Carbohydrates by Dr.U.Srinivasa, Professor and HOD,

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CARBOHYDRATES AND RELATED PRODUCTS:

CARBOHYDRATES AND RELATED PRODUCTS Dr.U.Srinivasa , M. Pharm., M.Phil., Ph.D. Professor and Head, (Dept. of pharmacognosy ) Srinivas college of pharmacy, Mangalore. Email. usreenivas1966@rediffmail.com

Carbohydrates:

Carbohydrates Carbohydrates are first or primary products of photosynthesis. Functions : They are the reserve materials of plants (starch) and of animals (glycogen) They supply energy and are structural or skeletal substances of plants (cellulose)

Definition:

Definition Carbohydrates were defined as a group of compounds composed of carbon (C), Hydrogen (H) and Oxygen (O ). They are expressed by formula ( CH 2 O) n i.e. is hydrates of carbon.

Definition:

Definition They are also defined as polyhydroxy aldehydes or polyhydroxy ketones or compounds that on hydrolysis produce either of the above

Classification::

Classification: Carbohydrates are mainly classified into two groups Sugars or saccharides and Polysaccharides

Sugars or saccharides:

Sugars or saccharides They are also called as “Saccharides” ( Sakcharon in Greek meaning sugar), chemically a simple sugar is a ketonic or aldehydic substitution product of a polyhydroxy alcohol.

Sugars or Saccharides :

Sugars or Saccharides Monosaccharides Disaccharides Trisaccharides Tetrasccharides

Sugars or saccharides:

Sugars or saccharides Monosaccharide are sugars, which cannot be further hydrolyzed to simple sugars. However, they are classified according to the number of carbon atoms in sugar molecules

Types:

Types i) Bioses : They contain two carbon atoms. They do not occur in free in nature ii)Trioses: They contain three carbon atoms, but in the form of phosphoric esters, eg Glyceraldehyde

Types:

Types iii) Tetroses : They contain four carbon atoms, eg : Erythrose iv) Pentoses : They are very common in plants and are the products of hydrolysis of polysaccharides like hemicelluloses,mucilages and gums. (Contain five carbon atoms ) Eg : Arabinose, Ribose, xylose

Types:

Types V. Hexoses : They contain 6 carbon atoms and are abundantly available carbohydrates of plant kingdom. They are further divided into 2 types - Aldoses : They contain an aldehyde group, eg : Glucose, manose , galactose Ketoses: They contain ketone group, eg : Fructose and sorbose

Types:

Types VI) Heptoses : They contain seven carbon atoms, eg : Glucoheptose and monoheptose

Disaccharides:

Disaccharides Carbohydrates which on hydrolysis yield two molecules of monosaccharides are called as disaccharides Eg : Sucrose - on hydrolysis - Glucose + Fructose (Sugarcane) Eg : Lactose - on hydrolysis - Glucose - Galactose (Cow’s milk)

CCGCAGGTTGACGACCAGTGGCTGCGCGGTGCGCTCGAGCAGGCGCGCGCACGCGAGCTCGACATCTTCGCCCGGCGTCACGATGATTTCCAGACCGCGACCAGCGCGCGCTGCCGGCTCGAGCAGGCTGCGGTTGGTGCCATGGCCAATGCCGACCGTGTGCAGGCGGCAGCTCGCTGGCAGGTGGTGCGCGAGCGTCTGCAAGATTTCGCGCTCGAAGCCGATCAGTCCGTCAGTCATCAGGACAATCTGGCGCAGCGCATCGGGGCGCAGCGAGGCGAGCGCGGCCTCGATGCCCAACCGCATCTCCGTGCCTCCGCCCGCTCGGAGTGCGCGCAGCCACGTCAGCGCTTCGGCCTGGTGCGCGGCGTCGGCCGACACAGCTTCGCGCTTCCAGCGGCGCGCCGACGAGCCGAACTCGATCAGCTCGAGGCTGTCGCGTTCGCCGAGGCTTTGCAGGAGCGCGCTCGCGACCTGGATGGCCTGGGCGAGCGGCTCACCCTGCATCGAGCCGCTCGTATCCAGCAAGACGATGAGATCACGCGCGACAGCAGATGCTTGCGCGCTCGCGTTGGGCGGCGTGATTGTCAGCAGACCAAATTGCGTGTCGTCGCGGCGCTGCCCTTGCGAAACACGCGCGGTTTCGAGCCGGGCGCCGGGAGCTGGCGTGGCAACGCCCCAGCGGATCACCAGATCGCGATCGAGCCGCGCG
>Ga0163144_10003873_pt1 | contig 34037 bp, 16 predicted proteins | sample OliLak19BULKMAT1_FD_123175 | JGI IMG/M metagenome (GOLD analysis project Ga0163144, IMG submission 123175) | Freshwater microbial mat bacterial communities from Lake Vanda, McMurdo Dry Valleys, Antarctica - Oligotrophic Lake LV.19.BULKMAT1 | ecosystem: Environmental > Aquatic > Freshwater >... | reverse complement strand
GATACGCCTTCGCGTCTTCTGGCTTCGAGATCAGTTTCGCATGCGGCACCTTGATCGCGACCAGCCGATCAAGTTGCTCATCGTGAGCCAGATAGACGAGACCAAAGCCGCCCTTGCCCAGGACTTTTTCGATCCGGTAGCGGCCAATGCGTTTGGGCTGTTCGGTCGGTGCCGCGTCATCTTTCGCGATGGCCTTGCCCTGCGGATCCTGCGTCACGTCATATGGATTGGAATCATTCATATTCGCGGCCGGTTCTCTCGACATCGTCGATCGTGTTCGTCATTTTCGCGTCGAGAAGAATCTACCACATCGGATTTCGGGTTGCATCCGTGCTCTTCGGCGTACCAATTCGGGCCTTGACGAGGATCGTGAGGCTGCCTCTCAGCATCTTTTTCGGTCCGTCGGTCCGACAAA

Trisaccharides::

Trisaccharides: Carbohydrates , which on hydrolysis yield three molecules of monosaccharide’s are called as trisaccharides . Eg : Raffinose – on hydrolysis - Glucose + Fructose + Galactose Eg : Gentianose - on hydrolysis - Glucose + Glucose + Fructose (Gentian roots)

Tetrasaccharides:

Tetrasaccharides On hydrolysis yields 4 molecules of monosaccharide's, eg : Stachyose

II. Polysaccharides:

II . Polysaccharides On hydrolysis yields an indefinite number of monosaccharide. Eg starch, cellulose

Difference between Gums and Mucilage:

Difference between Gums and Mucilage Gums Mucilage They are the pathological products consisting of ca , mg, k, salts of complex substances They are the physiological products related to gums On prolong heating with dilute acids forms sugars and uronic acids They are sulphonic acid esters They are not normal products of plant metabolism but as a result of injury / in abnormal / in unfavourable condition the gums are produced Mucilage are the normal products and are produced without injury to the plant They are plant exudates They are not exudates of plant Gums are used in dental and other adhesives and as bulk laxatives. Eg : Acacia, tragacanth , Mucilage are used as demulcents , bulk laxatives Eg , Isapghula , linseed, agar

Identification of carbohydrates:

Identification of carbohydrates Molisch’s test: The test is positive with soluble, as well as insoluble carbohydrate. Solution of carbohydrate and few drops of Molisch’s reagent and few drops of concentrated sulphuric acid - Purple colour or violet ring at the junction of the two liquids Fehling’s test: Solution of carbohydrate and few drops of Fehling’s solution A and Fehling’s solution B. Heat the mixture -- Brick red ppt.

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